Thursday, April 09, 2009

Good Friday

For this Good Friday, the young adults group will be attending the Good Friday service at Our Lady of Good Counsel at 7pm.

After the service, we'll head downstairs to watch The Passion of the Christ. Since Good Friday is both a day of fasting and abstinence and because the film is probably going to suppress our appetites, I do not plan on providing any food. I will provide some bottled water to drink, but if you want some other beverage, then you'll have supply it yourself. There is a store across the street, which will be convenient in case you forget to bring something.

May everyone have a happy and blessed Easter.


One of the difficult points for modern day Christians is the association of Holy Communion or the Eucharist with the passion, death and resurrection of Jesus Christ. At the Last Supper, Jesus is seen to be offering Himself up, body and blood, under the appearance of bread and wine, __before__ His death on the cross.

In the liturgy, however, the Triduum is offered as one. On Holy Thursday, the Last Supper is remembered. Interestingly enough, the Holy Thursday Mass is offered during the evening. The breviary or Liturgy of Hours says that the evening prayers are skipped if one participates in the Mass of of Lord's Supper. As far as I know, this is unique. Another interesting point -- which is a bit jarring for people who are used to the rhythm of the Mass -- at the "end" of the liturgy of the Holy Thursday Mass, we don't hear the priest say, "The Mass is ended, go in peace..."

On Friday, there is no Mass, but there is a service. Traditionally, this service is offered at 3pm, the hour of Mercy, but as a compromise with our pagan work-worshipping culture, the Good Friday service is often offered during the evenings on Friday. Our modern calendar and conventions separate the two days of Holy Thursday and Good Friday, but the Jewish way of reckoning days has both coming up on the same day. The start of the Jewish day begins at sunset and ends on the next day's sunset. The Last Supper, a passover meal is held at the beginning of the new day (in the evening). Our Lord spends the night in the Garden of Gethsemane in prayer, and He asks the Father if it is possible that the __cup__ might pass from Him. Of course, the Son will do the Father's will. Jesus is arrested, sent to the Sanhedrin and passed on to Pilate for sentencing in morning. After being scourged, Jesus is to carry His cross to Golgotha. At noon, the skies darken, and at 3pm, Jesus says, "it is finished." The passover meal is finished, and completed in the same day.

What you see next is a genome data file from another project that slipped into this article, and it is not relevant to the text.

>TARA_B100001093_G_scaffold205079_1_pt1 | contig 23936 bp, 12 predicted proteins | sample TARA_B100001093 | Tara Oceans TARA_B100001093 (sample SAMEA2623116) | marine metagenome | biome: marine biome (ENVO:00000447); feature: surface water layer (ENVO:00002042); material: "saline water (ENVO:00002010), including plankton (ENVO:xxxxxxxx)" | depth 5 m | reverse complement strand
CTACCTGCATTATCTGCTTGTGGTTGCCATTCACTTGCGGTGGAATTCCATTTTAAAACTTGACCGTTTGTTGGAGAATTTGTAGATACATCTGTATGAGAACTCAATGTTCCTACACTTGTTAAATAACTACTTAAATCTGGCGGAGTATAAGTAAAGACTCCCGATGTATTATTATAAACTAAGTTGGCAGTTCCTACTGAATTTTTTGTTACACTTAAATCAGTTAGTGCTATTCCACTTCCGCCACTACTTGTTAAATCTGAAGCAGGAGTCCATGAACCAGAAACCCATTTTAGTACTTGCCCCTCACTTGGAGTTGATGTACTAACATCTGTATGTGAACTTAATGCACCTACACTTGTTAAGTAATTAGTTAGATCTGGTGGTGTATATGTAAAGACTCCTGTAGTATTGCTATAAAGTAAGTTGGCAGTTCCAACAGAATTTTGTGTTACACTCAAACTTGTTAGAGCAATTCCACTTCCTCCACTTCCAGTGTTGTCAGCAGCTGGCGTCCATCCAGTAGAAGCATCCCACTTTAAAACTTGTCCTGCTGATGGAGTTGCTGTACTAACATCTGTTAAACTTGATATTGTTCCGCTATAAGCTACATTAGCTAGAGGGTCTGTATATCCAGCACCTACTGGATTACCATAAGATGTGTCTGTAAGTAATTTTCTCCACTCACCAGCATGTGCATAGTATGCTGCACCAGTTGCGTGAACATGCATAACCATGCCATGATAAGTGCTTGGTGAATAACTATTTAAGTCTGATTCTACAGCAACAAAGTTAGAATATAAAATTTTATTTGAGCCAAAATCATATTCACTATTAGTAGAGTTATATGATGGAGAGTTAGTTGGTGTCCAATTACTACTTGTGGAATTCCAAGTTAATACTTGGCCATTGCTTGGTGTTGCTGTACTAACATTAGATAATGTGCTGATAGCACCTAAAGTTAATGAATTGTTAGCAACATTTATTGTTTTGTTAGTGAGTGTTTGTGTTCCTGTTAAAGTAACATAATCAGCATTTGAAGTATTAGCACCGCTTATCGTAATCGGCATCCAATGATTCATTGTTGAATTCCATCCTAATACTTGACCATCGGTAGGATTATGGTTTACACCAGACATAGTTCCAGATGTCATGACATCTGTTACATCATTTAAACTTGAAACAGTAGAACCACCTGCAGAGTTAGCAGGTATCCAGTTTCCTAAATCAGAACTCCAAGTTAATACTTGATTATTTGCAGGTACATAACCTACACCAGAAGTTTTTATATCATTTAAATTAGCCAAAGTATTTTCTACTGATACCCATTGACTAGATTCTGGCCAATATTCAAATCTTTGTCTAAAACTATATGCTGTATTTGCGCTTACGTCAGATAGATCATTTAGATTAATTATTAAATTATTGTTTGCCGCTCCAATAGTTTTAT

Jesus is placed in the tomb before the start of the Sabbath. Jesus has died before the Sabbath, the first of three days by Jewish reckoning. The Sabbath passes, the second day, and evening comes. Some time during the night of the third day, Jesus has resurrected and left the tomb. Easter Vigil, the highest point of the Catholic liturgy is celebrated on that third day, on Saturday evening, and this completes the Triduum.

This reference to liturgy is not the only way to show the unity of the Last Supper with the passion, death and resurrection of Jesus Christ. I've alluded to another way by placing emphasis on the __cup__. However, in this case, someone else has done the hard work, and so I have the pleasure of providing a link to